Wada-Cutter Mitral Heart Valve

Description
The Wada-Cutter cardiac valve prosthesis is a hingeless, tilting disc valve. There are two struts which project into the valve orifice, acting as hinges. The titanium inner ring and radiolucent solid Teflon (polyethylene) disc opens to an angle of 75 degrees. It is considered a low profile valve. Problems encountered included early disc wear, massive thrombosis, thromboembolism, paraprosthetic leaks, and poppet embolization. These complications led to valve the being discontinued.
In clinical trials the Wada-Cutter valve was implanted in 106 patients in whom 42 aortic valve replacements, 48 mitral valve replacements, 5 tricuspid valve replacements, and 11 multiple valve replacements were done. It was the first attempt at a tilting disc. A continuous knotless suture technique was invariably employed for fixation of the prosthesis regardless of the type of operation. Postoperatively there were eleven early and seventeen late deaths, a cumulative mortality of 26.4%. Thromboembolic complications occurred in nine patients following valve replacement. These consisted of thrombosed valve in six patients and embolization other than in the heart in three patients. In another study of 150 patients, there was an early mortality rate of 12% (1969). The Wada-Cutter valve was available between 1967 and 1972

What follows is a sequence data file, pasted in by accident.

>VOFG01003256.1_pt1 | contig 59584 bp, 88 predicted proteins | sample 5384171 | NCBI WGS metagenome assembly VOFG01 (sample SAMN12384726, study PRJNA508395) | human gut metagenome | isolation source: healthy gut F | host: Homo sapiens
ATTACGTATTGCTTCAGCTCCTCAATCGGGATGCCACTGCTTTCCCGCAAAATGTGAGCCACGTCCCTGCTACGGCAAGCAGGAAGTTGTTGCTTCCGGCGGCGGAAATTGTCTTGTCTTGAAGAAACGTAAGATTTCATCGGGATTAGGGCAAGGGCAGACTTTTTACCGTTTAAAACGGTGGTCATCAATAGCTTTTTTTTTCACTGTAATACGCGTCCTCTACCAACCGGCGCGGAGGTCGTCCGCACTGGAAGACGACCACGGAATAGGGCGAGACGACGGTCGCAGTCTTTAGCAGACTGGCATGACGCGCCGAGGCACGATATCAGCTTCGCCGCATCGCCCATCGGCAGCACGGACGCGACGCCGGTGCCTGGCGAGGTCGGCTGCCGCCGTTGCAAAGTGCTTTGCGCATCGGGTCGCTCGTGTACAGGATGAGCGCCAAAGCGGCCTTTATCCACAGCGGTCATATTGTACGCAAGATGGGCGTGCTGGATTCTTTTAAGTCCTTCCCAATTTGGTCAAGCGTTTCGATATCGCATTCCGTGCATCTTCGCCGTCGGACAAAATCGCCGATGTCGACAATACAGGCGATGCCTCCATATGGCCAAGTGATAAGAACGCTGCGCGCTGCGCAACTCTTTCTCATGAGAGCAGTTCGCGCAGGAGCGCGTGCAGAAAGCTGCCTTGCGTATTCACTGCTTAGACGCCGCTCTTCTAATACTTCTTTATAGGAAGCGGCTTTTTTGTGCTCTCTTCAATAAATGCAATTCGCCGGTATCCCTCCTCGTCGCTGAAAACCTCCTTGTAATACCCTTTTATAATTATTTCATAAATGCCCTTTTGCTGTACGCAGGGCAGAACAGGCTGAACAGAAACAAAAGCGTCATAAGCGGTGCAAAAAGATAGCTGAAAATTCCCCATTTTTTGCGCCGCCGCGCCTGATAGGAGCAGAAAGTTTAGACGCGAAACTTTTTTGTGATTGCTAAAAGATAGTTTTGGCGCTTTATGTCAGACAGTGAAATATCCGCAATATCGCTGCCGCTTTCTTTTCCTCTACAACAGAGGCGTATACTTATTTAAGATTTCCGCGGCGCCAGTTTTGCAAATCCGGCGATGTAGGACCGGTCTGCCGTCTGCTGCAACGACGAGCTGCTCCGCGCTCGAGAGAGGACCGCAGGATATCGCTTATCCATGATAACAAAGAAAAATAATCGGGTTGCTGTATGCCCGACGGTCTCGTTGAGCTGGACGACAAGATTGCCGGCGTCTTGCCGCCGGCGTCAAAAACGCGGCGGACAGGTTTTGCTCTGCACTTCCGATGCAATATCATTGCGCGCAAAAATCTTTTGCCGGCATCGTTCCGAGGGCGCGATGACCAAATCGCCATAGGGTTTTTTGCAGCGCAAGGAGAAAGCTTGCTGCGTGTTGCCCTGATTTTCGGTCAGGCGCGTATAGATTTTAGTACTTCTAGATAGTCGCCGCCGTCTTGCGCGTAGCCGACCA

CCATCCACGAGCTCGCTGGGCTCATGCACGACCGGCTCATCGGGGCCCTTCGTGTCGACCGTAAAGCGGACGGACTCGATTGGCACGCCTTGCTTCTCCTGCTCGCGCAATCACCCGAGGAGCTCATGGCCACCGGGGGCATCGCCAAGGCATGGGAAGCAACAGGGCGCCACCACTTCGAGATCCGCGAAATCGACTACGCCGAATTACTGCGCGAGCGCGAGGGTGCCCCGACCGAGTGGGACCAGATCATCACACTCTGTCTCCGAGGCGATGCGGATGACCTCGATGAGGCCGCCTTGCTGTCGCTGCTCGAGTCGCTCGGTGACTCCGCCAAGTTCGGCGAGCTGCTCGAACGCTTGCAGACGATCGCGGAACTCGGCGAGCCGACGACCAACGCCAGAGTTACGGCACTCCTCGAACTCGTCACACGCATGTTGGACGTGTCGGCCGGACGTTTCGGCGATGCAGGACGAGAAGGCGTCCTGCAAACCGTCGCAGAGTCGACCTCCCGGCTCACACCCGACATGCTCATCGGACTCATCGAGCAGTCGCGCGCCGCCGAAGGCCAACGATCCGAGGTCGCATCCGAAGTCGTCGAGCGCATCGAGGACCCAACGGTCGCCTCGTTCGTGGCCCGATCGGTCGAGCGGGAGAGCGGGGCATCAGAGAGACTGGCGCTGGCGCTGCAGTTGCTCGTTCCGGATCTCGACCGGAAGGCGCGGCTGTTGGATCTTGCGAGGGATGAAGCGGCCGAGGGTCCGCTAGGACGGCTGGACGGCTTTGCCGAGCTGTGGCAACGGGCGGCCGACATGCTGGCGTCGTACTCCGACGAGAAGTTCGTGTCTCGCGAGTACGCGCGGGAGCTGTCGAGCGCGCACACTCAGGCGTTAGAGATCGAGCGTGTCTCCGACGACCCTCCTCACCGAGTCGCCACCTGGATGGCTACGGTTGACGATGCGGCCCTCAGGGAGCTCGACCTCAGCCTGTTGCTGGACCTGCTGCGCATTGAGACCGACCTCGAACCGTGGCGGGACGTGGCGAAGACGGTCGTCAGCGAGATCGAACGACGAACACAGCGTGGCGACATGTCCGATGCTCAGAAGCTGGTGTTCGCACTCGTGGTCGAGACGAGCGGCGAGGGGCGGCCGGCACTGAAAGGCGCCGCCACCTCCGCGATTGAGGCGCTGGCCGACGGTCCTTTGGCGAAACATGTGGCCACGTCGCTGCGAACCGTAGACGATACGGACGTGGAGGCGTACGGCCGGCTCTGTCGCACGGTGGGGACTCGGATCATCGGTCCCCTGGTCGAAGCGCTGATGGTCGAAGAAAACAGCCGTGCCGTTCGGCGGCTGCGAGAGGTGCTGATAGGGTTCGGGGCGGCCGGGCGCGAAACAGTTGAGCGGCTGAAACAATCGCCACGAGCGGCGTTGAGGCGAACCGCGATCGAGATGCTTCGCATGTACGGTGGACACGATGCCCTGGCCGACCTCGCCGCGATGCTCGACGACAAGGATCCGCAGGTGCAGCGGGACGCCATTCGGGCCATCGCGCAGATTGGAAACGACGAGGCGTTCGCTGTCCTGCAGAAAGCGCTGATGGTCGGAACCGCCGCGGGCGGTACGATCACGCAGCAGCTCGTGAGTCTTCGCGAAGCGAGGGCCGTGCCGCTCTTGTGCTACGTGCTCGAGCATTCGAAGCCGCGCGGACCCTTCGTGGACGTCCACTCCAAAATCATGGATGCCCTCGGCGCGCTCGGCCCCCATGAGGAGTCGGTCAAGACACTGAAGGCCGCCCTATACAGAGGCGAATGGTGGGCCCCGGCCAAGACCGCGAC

The Wada-Cutter valve was developed by Dr. Juro Wada of Sapporo Medical College and Hospital of Sapporo, Japan in conjunction with Cutter Biomedical Corporation.
Location
Currently not on view
Object Name
cardiology
artificial heart valve
date made
after 1967
Physical Description
teflon (valve material)
glass (jar material)
titanium (valve material)
cloth (valve material)
Measurements
valve: .6 cm x 3.4 cm x 3.4 cm; 1/4 in x 1 11/32 in x 1 11/32 in
jar: 4.7 cm x 5.2 cm x 5.2 cm; 1 27/32 in x 2 1/16 in x 2 1/16 in
place made
United States: Texas
ID Number
2015.0031.50
catalog number
2015.0031.50
accession number
2015.0031
serial number
M30-798CO
subject
Cardiology
Prosthesis
Health & Medicine
Artificial Heart Valves
Artificial Organs
See more items in
Medicine and Science: Medicine
Artificial Heart Valves
Data Source
National Museum of American History, Kenneth E. Behring Center
Credit Line
Gift of Manuel Villafaña
Additional Media

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